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Neyveli Lignite Corporation Ltd. Vs. Collector of Customs - Court Judgment

LegalCrystal Citation
CourtCustoms Excise and Service Tax Appellate Tribunal CESTAT Tamil Nadu
Decided On
Reported in(1983)LC591DTri(Chennai)
AppellantNeyveli Lignite Corporation Ltd.
RespondentCollector of Customs
Excerpt:
.....the assistant collector of customs against an order imposing duty as well as an order refusing to refund duty, and the grievance may be carried to the board of revenue. in our judgment, the jurisdiction of the civil court itself is completely excluded, the question of entertaining a time barred application for refund is obviously beyond the jurisdiction of the statutory authorities and the hierarchy of tribunals functioning under the customs act.9. the departmental representative also drew our attention to the judgment of the calcutta high court reported in 1979 e.l.t. j 236 (inchek tyre ltd. v. assistant collector of customs and ors.) wherein it is held as follows : "if an authority has illegally collected an amount the aggrieved person is entitled to the refund of the same. this court.....
Judgment:
1. Appeal under Section 129 of the Customs Act, 1962 praying that in the circumstances stated therein the Tribunal will be pleased to order refund of excess customs duty paid on the import of 2 Nos. axial self-aligning roller bearing.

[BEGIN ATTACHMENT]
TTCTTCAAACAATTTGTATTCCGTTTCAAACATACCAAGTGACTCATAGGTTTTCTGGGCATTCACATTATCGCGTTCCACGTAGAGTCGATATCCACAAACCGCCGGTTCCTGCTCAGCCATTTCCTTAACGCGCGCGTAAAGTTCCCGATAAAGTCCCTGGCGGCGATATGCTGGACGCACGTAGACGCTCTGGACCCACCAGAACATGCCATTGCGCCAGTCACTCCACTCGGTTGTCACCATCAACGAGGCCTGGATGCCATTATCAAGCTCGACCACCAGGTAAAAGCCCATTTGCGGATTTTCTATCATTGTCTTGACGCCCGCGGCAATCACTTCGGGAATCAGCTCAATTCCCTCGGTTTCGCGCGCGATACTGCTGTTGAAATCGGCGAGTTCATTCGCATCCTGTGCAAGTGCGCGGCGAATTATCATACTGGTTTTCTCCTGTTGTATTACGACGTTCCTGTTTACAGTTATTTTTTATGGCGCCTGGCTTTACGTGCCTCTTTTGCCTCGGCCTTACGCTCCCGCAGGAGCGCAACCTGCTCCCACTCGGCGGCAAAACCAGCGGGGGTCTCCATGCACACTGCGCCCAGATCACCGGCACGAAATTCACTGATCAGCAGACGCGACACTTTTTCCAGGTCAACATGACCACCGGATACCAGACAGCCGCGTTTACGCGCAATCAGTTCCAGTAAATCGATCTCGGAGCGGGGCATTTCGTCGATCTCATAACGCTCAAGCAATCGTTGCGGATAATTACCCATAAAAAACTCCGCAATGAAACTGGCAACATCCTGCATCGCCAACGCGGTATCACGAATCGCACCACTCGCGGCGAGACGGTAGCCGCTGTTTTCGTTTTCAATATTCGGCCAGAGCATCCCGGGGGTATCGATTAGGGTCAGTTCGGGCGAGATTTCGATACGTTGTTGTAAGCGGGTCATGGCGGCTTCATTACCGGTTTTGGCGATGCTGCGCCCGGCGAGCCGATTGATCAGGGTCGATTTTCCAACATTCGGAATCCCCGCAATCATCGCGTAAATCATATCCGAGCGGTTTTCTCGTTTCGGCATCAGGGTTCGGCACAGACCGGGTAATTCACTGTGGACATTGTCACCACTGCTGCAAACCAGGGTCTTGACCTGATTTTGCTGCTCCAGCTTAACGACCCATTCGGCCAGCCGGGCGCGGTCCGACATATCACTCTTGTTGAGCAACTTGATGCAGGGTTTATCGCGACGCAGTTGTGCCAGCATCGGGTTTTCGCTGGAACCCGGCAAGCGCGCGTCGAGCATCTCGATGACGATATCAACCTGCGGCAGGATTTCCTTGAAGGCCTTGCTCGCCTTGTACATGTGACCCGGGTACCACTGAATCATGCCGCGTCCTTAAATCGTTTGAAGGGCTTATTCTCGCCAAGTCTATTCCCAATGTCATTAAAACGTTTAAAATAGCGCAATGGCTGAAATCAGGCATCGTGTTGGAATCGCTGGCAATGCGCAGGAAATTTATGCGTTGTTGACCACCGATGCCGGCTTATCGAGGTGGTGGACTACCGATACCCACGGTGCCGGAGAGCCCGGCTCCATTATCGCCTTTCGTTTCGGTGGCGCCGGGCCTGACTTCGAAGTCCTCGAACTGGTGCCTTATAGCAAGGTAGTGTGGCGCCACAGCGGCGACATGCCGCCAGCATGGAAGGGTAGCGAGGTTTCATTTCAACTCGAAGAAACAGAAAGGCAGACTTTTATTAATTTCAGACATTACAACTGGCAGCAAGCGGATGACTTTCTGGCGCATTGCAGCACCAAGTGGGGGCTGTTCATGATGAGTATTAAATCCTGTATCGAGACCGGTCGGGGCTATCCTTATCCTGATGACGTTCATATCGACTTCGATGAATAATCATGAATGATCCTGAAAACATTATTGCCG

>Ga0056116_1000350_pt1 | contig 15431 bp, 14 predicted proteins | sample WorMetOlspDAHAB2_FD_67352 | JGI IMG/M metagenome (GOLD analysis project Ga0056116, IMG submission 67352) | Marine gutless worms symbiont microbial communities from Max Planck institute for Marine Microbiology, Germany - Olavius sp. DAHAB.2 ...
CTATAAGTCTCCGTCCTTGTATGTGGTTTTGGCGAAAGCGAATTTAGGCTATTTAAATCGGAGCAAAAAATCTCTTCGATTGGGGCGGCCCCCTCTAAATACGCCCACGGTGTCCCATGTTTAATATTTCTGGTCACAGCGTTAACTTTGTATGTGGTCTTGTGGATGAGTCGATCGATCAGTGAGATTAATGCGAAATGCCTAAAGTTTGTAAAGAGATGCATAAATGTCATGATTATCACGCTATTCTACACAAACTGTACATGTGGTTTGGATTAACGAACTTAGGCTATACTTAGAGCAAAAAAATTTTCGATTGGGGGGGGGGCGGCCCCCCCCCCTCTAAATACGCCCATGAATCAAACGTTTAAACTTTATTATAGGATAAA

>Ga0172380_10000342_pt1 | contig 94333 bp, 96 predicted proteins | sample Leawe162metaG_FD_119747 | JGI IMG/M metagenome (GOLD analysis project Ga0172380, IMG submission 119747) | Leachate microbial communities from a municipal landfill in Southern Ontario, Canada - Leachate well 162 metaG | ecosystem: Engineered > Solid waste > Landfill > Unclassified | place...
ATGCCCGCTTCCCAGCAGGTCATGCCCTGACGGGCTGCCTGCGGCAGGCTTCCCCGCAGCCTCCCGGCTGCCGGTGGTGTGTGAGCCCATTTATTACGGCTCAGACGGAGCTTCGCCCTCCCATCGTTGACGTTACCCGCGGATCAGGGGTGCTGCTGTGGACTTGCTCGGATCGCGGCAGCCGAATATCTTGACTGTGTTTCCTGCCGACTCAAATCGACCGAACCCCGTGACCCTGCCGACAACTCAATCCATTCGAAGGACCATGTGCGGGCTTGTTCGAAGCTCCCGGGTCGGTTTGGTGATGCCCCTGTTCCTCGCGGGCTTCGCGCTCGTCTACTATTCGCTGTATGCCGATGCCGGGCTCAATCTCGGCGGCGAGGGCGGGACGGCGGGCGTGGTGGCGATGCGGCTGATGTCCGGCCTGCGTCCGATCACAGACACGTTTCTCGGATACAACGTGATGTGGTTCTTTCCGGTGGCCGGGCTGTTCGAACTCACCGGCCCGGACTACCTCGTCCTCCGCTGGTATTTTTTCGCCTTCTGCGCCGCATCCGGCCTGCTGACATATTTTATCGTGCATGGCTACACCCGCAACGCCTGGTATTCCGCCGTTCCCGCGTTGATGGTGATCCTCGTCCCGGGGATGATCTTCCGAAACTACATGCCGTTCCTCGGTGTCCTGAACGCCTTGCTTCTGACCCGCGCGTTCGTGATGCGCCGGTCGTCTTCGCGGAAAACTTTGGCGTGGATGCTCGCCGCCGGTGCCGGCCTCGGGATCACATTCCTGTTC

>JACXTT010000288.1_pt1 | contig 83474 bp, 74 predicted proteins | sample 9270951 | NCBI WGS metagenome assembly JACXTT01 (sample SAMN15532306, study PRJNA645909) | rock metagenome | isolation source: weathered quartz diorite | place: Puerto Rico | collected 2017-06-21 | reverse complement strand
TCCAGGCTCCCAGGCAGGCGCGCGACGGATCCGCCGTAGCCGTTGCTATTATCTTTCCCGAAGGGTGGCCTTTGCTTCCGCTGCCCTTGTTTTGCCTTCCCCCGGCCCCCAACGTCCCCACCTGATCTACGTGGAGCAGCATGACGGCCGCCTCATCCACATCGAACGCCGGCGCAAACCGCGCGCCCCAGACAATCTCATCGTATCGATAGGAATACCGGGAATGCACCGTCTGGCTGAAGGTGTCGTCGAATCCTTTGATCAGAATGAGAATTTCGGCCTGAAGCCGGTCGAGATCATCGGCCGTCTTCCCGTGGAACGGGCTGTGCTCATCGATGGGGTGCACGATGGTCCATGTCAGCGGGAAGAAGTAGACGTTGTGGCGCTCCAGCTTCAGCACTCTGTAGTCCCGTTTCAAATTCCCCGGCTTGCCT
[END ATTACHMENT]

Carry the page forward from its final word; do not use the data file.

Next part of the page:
2. This appeal coming up for orders upon perusing the records and upon hearing the arguments of Shri U.N.R. Rao, Advocate for the appellants and upon hearing the arguments of Shri S.K. Choudhury, Senior Departmental Representative for the respondent, the Tribunal makes the following : 3. Aggrieved by the Order No. C.3/1487/1976 dated 7-6-76 of the Appellate Collector of Customs, Madras, upholding the order No. S.25/670/76 dated 27-2-76 of the Assistant Collector of Customs, Madras, rejecting his claim for refund of excess customs duty paid as barred under Section 27 of the Customs Act, 1962, the appellant filed this petition as a revision application before the Government of India on 22-10-80. By virtue of Section 131-B of the Customs Act, 1962, this petition has been transferred to the Tribunal to be heard as an appeal.

4 The appellant has claimed refund of duty on the import of goods covered by Bill of Entry No. D 385 dated 5-8-75 on the ground that 2 Nos. axial self-aligning roller bearing were not received by him and in fact they were received by him by a subsequent shipment free of cost under Bill of Entry No. D1501 dated 27-10-75. It is admitted by the appellant that the claim for refund in respect of the short-shipped consignment has not been preferred within the period prescribed in the statute under Section 27(1)(b) of the Customs Act, 1962. The claim of the appellant has been rejected by the Assistant Collector of Customs as well as by the Appellate Collector of Customs on the ground of limitation as per Section 27(1)(b) of the Customs Act, 1962. The appellant has prayed for the condonation of the delay and refund of the excess customs duty of Rs. 12,913.20.